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New York City
April 2001

A Reputation at Stake: How a Teacher Fought Back Cheating Allegations

by Anita Patil

On an early evening in June 1999, Rebecca Ballantine came home to a scene that she thought only happened in movies: two men in suits, one with a long raincoat and a badge, were waiting in front of her apartment.“ We’re here to talk about the reading tests,” they said.

Ballantine already knew she was being accused of helping her students cheat on standardized tests at IS450 in East Side Community High School, but she was still shaken by the persistence of the men, investigators from the Special Commissioner’s Office for the New York City School District.

A teacher for five years, Ballantine had worked hard prepping her seventh and eighth graders to raise their scores and get the school off the state’s failing list. But the emphasis on tests had become overwhelming, and as a result, Ballantine had been branded a cheater by the chief investigator for the school system, then fired by the superintendent.

At first shocked, and now angry at a system that could mistreat a teacher for doing what she thought was right, Ballantine said she has a much better understanding of the politics and problems of a school system overwhelmed with standardized tests. “It’s hurtful,” she said, her voice still angry. “One day I was the teacher, the next day, I was nothing.”

East Side was placed on the Schools Under Registration Review (SURR) list during 1996-1997 and given two years to meet the state reading and math test goals or be subject to closure; it was required to raise its reading test scores by an average of 17 percent each year in order to get off the list.

Until then, testing had not been in East Side’s philosophy. “That’s not education to me,” said East Side principal Jill Herman. “It’s not about the right or wrong answer, it’s reasoning.” Because East Side did not teach to the tests, its scores fell during 1993-1996, Herman said.

But East Side was forced to change its ways once on the SURR list. Teachers abandoned their own curriculum and drilled for the test, holding students after hours. After two years, scores increased and East Side barely made it off the SURR list in 1998.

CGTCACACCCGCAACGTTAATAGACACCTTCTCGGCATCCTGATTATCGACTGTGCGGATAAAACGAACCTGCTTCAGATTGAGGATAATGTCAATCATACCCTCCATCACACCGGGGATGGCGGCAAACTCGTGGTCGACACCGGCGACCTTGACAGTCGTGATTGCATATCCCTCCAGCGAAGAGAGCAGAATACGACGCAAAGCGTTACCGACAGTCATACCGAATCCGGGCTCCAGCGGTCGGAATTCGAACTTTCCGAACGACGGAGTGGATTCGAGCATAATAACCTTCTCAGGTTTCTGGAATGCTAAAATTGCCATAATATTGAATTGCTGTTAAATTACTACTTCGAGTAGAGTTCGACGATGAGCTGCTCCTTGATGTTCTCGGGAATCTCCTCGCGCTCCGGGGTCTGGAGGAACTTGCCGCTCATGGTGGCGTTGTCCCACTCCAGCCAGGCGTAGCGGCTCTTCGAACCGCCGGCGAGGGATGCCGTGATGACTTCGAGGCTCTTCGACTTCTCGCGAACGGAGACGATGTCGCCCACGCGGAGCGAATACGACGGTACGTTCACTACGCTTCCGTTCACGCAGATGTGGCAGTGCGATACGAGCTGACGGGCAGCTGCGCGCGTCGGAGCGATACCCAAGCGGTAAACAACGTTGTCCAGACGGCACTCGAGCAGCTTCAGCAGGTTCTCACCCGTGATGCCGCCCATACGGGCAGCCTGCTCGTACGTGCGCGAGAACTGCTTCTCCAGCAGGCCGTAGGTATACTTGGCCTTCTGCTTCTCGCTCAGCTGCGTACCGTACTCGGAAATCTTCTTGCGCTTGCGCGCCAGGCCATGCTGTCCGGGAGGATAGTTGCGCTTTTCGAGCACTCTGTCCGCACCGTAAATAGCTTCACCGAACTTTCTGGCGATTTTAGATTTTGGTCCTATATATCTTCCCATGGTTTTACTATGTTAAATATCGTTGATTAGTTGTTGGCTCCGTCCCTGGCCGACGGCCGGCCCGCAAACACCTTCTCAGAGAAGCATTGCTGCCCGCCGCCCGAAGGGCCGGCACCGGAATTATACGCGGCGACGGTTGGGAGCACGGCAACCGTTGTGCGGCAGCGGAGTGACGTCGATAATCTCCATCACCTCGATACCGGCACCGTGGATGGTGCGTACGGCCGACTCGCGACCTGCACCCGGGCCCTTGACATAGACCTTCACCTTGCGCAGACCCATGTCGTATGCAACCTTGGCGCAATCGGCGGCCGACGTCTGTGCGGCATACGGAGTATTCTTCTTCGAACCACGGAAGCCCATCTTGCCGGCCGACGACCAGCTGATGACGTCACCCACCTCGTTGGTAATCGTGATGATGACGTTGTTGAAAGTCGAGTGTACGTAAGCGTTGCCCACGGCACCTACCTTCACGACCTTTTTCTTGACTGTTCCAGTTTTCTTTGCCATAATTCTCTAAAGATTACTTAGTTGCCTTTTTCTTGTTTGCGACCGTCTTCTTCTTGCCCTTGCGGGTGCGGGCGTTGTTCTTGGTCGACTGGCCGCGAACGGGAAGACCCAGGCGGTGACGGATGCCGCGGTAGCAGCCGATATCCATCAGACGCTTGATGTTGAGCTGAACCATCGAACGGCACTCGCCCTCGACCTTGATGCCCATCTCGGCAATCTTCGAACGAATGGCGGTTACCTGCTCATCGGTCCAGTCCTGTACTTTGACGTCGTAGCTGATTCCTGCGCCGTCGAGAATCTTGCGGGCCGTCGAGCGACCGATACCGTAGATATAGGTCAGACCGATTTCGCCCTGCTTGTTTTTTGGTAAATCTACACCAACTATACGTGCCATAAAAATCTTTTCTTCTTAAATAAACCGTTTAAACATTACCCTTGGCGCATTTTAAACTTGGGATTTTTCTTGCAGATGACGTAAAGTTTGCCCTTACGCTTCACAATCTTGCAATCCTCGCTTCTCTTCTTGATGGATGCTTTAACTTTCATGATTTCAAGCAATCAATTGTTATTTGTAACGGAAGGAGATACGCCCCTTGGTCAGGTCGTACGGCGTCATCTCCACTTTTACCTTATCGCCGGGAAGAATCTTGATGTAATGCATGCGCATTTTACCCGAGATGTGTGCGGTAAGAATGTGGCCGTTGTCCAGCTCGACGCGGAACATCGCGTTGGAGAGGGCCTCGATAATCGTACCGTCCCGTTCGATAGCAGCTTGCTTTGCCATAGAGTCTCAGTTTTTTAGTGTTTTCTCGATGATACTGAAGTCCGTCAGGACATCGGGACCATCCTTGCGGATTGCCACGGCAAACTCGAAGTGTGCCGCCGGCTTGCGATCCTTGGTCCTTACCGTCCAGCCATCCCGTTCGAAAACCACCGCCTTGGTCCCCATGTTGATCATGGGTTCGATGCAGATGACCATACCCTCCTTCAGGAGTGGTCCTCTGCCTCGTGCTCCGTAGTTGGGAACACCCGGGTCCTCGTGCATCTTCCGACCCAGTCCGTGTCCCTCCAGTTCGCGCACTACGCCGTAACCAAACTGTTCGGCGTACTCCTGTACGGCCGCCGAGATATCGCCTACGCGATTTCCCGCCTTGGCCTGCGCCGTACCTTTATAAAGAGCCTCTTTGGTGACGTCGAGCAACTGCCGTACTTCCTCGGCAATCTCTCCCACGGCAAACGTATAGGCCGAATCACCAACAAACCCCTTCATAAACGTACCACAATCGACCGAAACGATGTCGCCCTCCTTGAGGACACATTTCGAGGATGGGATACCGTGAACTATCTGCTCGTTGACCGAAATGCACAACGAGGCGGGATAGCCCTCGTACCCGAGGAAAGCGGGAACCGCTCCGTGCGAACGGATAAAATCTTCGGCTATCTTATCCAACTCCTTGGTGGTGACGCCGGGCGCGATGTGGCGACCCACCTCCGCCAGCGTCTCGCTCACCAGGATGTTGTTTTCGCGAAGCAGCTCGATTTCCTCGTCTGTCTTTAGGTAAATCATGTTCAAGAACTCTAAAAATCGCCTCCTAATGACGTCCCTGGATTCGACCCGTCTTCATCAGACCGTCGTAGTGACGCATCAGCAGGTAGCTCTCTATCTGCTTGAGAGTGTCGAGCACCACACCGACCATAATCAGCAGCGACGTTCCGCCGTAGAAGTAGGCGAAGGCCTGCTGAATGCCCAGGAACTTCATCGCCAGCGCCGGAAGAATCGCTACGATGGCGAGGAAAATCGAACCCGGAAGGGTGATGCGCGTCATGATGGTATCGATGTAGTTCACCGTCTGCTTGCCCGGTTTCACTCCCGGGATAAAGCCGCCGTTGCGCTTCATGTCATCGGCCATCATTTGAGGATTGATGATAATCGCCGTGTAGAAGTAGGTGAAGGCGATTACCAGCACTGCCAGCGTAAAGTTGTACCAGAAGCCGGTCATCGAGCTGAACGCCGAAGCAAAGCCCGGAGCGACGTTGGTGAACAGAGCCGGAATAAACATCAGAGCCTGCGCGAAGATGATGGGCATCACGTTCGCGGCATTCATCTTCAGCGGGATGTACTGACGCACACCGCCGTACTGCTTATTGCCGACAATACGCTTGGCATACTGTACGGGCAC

Yet investigators from the Special Commissioner’s Office started to question the high scores. A probe by the school’s chief investigator, Edward Stancik, looked at schools throughout New York, naming educators system-wide who cheated. Ballantine was named as one of 52 teachers accused of cheating in a report, “Cheating the Children: Educator Misconduct on Standardized Tests” released in December 1999.

“Humanities teacher Rebecca Ballantine proctored the 7th grade reading test in 1998, and when students had problems, she came over to try to help [them] figure it out,” said the report. It said that she would tell her students either “yes” or “pick another answer.”

Ballantine denied helping the students cheat. “I always wanted to make kids comfortable during the test,” she said. “I would say things like, ‘Oh, you’re doing fine,’ or ‘You know this. We did it in class.’ But I would never say ‘pick another answer.’ I would say, ‘Sit back and check your answers because there’s more time.’ What teacher doesn’t say that?” Her principal agreed, saying some allegations were “absurd.” “Check your answers? That would mean that every single teacher in the city would be guilty!” said Herman.

According to Stancik, the case against Ballantine was one of the strongest. “If I didn’t go with that case, I don’t know what could have been a stronger one,” Stancik said. “We had student testimony, plus the dramatic increase in scores. How can you go from the 9th to 88th percentile in a year?”

Ballantine said the “damning thing was the test score jump.” “When poor kids do good, something must be wrong,” she said angrily

This is the first in a series of articles about Ballantine. Ms. Patil is a student at Columbia University’s School of Journalism.


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